The lyrics are by Hal David. Ten years earlier, he collaborated with Barry on the romantic song “We Have All The Time in the World” for On Her Majesty’s Secret Service. This time the verse he jots for the composer expresses a similar wistfulness. Here we have the speaker’s aching longing for romance, a perfect symmetry to the haunting mood of the song. The movie’s title is brought up, but it’s not necessarily a reference to the spacecraft built by Drax Industries. Instead, it’s a metaphor for yearning, longing for something greater than ourselves—in a sense, the human impulse to seek self-fulfillment: “Just like the Moonraker knows / in search of its dream of gold / I search for love, for something to have and hold.” For the speaker, love—the act of communion with another to achieve self-knowledge—echoes the human impulse to search for understanding and self-fulfillment. “Take my unfinished life,” she pleads, “and make it complete.”
Paul Williams apparently took a crack at the lyrics—then titled “Think Of Me.” This happened early on when the Bond makers were courting Sinatra. I suspect it was Barry who turned to Hal David to revisit the pensive atmosphere in the ballad they produced for Secret Service (sung by Louis Armstrong). Gone are the phallic imagery, the teasing verses. Matched with the rich somnolent strings, the lyrics almost point to the two characters in Somewhere In Time (played by Jane Seymour and Christopher Reeves), who long for one another but are separated by the vastness of time. As far as traditions go, “Moonraker” is not a song that immediately screams “Bond.” Yet by the time the song ends, it has evolved into a classy, refreshing Bond theme song. For Barry, though, it didn't matter that "Moonraker" was out of step with the style of the series. The story was what mattered and how the theme song complimented it:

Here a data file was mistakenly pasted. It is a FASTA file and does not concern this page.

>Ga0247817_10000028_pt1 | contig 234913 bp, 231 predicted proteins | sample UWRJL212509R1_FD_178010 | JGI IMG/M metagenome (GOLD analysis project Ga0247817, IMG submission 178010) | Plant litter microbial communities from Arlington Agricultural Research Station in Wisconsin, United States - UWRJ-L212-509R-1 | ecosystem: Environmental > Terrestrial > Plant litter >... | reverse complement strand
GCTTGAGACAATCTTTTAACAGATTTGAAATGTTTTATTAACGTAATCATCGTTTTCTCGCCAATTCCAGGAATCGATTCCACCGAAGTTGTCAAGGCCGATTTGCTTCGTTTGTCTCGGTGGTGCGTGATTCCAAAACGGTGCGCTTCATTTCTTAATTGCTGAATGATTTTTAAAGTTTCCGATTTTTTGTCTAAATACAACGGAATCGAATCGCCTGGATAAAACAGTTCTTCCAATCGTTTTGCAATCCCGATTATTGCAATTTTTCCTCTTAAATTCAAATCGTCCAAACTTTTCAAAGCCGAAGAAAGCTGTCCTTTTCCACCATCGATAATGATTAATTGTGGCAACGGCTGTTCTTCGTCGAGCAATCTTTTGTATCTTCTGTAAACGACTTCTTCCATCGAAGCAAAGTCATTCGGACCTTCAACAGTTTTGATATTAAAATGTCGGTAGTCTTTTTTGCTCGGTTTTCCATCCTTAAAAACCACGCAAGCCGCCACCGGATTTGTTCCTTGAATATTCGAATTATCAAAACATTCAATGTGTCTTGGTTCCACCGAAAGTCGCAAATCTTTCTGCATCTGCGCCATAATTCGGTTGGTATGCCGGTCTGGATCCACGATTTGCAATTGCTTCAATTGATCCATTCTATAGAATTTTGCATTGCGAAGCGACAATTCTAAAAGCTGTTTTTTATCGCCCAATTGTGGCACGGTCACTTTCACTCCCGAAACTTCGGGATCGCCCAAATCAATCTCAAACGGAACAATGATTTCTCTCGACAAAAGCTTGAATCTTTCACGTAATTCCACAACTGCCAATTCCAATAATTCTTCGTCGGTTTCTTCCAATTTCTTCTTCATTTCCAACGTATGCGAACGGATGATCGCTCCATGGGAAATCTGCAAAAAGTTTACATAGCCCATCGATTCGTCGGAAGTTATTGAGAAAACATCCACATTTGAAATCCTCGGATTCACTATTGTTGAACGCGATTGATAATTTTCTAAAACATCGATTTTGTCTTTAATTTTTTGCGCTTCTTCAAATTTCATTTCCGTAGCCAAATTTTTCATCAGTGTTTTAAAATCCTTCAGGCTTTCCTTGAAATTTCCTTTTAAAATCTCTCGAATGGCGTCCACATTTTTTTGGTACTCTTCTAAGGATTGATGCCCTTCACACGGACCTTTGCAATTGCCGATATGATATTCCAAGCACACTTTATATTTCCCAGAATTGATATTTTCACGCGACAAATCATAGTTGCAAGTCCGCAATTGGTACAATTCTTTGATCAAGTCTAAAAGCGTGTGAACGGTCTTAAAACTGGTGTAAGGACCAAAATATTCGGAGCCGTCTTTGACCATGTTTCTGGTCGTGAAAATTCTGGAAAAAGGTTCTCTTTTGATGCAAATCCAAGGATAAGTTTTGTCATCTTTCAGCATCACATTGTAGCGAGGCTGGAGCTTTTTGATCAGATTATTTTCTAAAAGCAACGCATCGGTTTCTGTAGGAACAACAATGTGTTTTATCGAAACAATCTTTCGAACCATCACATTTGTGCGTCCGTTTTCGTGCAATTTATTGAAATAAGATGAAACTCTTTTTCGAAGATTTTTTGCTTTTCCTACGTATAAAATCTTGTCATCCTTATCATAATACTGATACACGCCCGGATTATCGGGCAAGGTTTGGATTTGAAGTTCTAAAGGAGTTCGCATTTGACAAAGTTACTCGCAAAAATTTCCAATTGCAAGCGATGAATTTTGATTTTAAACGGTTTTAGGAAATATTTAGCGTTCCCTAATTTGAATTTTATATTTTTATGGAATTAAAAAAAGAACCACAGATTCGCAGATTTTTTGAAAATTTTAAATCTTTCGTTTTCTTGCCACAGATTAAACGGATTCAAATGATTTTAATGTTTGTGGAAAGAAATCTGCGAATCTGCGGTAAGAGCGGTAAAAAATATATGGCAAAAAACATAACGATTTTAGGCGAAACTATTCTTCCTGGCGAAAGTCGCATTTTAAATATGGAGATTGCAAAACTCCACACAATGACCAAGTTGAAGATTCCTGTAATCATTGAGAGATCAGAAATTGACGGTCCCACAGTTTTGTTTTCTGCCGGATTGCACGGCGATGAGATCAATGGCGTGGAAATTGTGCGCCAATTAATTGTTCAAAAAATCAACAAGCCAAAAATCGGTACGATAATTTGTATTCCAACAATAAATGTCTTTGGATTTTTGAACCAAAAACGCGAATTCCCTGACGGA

I don’t think in musical terms straight away. I look at it in terms of what’s the drama, what’s the story, what’s the main character. . . . Almost like a literary point of view as to what the movie is about first and then I work from there—how do I service that dramatic point musically? (John Barry: The Man With The Midas Touch 238).
With such aesthetics, John Barry brought a unique element to “Moonraker”—a musical spirit just as enigmatic as the silhouetted nudes and guns and brassy orchestrations.
Rest in peace, maestro.